The work of Jewish leaders who share Kaufman's attitude toward reporting child abuse and the Orthodox community's decision to embrace a reporting policy show an "ongoing maturation process for the community in general to have the courage and determination to act aggressively against problems which have always been with us," said Rabbi Mark Dratch, who authored the Rabbinical Council resolution. 

"A lot of factors are forcing us to deal with (child abuse) to assert leadership and not just to look for cover," Dratch told The Jewish Week. "We need to do what is necessary for the welfare of the community and the integrity of the Torah."

Friday, November 14, 2003

Rabbi's visit canceled amid abuse allegations

Rabbi's visit canceled amid abuse allegations
The Jewish community in D.M. received e-mails accusing the man of a history of child abuse.
By SHIRLEY RAGSDALE, Register Religion Editor
Des Moines Register - November 14, 2003
A Des Moines orthodox synagogue has canceled the appearance of a prominent New York rabbi scheduled to speak this weekend, after the Des Moines Jewish community was barraged with e-mails suggesting the guest speaker had a history of child abuse.
Rabbi Ari Sytner of Beth El Jacob Synagogue had invited Rabbi Ephraim Bryks of Richmond Hill, N.Y., to speak at an event today. Bryks had spoken twice before in Des Moines at Sytner's invitation.
Members of a victims advocacy network found the announcement on and sent messages to the newspaper and members of the Iowa Jewish community, said a member of that network.
Bryks would not speak to a Register reporter Thursday, but in a May article in a New York newspaper denied the allegations, which are more than 20 years old. Despite the fact that he's never been charged with child abuse, Bryks said in the article that the allegations are like a ghost trailing him from city to city, school to school.
And to Des Moines.
"Rabbi and Mrs. Bryks have visited our community twice before in the last few years (before we knew of the allegations), and they were welcomed, loved and respected by all that met them," Sytner said Wednesday in a written statement.
"Nonetheless, I still have absolutely no basis for determining this man's guilt or innocence, and unfortunately with the program scheduled for this weekend, time is not on our side to further investigate. As a result, I have decided to cancel Rabbi Bryks' trip to Des Moines until we can further clarify the matter."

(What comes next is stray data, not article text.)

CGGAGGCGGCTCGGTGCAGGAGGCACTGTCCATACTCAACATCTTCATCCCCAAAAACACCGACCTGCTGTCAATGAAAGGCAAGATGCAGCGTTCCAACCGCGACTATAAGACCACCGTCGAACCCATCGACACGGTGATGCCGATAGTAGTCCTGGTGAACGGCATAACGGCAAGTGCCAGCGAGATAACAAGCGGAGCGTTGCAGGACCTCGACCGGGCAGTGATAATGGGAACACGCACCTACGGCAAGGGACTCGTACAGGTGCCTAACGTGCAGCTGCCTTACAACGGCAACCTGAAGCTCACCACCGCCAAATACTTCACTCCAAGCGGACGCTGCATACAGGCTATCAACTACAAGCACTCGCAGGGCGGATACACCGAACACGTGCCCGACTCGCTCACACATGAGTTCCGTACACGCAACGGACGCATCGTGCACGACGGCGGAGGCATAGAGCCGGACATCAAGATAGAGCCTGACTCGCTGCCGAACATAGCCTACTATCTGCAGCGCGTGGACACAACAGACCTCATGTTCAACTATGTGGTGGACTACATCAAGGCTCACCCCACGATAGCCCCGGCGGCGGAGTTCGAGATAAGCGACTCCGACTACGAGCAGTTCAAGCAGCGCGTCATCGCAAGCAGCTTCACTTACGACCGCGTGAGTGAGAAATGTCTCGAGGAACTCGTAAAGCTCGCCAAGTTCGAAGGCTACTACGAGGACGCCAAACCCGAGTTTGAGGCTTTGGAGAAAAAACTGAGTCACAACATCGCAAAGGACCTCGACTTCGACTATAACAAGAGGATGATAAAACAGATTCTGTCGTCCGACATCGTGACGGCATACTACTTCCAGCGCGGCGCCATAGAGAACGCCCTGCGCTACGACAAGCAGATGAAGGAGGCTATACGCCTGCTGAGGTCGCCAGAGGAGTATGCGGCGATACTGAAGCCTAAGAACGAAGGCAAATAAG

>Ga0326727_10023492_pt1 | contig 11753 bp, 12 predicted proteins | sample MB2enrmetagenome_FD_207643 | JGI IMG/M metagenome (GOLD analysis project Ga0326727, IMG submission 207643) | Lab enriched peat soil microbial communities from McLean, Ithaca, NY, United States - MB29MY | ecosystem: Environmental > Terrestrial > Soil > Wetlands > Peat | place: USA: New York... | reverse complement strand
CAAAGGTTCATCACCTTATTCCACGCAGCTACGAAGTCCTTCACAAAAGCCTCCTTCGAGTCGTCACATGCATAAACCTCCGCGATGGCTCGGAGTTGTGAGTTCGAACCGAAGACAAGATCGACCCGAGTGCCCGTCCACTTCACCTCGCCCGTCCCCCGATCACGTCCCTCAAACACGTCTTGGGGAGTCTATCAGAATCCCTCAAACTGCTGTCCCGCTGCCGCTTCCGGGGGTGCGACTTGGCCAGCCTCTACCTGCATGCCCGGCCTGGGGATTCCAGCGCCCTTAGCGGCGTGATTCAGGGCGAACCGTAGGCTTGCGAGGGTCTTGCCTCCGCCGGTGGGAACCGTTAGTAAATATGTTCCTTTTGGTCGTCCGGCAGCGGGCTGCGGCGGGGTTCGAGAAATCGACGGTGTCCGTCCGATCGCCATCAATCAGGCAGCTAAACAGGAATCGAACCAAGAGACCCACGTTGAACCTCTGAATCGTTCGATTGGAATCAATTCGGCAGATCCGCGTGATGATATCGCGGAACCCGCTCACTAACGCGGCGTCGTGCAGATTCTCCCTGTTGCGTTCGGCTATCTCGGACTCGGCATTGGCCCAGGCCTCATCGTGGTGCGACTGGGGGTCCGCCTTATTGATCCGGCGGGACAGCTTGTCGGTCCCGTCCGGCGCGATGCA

When approached about the e-mail messages earlier this week, Sytner said he believed it was a case of mistaken identity, noting that Ephraim Bryks is a common Jewish name. After Sytner received forwarded e-mails from "all over the country," he decided to cancel Bryks' trip.
One of the early e-mails came from the executive director and founder of The Awareness Center, an international organization dedicated to advocacy and education on sexual abuse in Jewish communities. Founder Victoria Polin said Bryks is one of about 100 alleged abusers whose names are posted on the center's Web site. 
"Pedophilia has no religion," Polin said. "Some Jewish communities are 30 years behind the times in terms of addressing sexual abuse. In some Orthodox communities, they do not watch TV or read the newspapers. All they know is what the rabbi tells them. Someone has to speak out because nobody listens to the victims."
The allegations stem from a period in the late 1980s when Bryks was the leader at a Winnipeg, Canada, Jewish day school and congregation, according to The Jewish Tribune, a publication of B'nai Brith Canada.
According to various media reports, Bryks was accused of abusing five Winnipeg students, including a 17-year-old boy who committed suicide in 1994 after talking about the alleged abuse with his parents and police.
A 1988 report by the government agency, Winnipeg South Child and Family Services on a 14-year-old girl's allegations, said there was no evidence to support a finding of criminal wrongdoing, but said Bryks' interaction with female students was inappropriate. A year later, parents of a young boy took a sex abuse complaint to Winnipeg police. The allegations were investigated, but there was insufficient evidence to bring criminal charges, according to a Canadian Broadcasting Corporation documentary.
Bryks left Canada in 1990, relocating in New York, where the allegations blocked his hiring by at least one congregation and forced his ouster from at least one other, according to the New York newspaper.
Attempts have been made to remove Bryks from the Queens, N.Y., Va'ad Harabonim, a council of rabbis that makes important decisions in the borough.
Earlier this year, Bryks resigned from the Rabbinical Council of America under criticism. In June, the 1,200-member Rabbinical Council voted to report acts or suspicions of child abuse to the police, a break from a longstanding practice of protecting errant rabbis rather than reporting them to civil authorities, according to reports in The Jewish Week newspaper.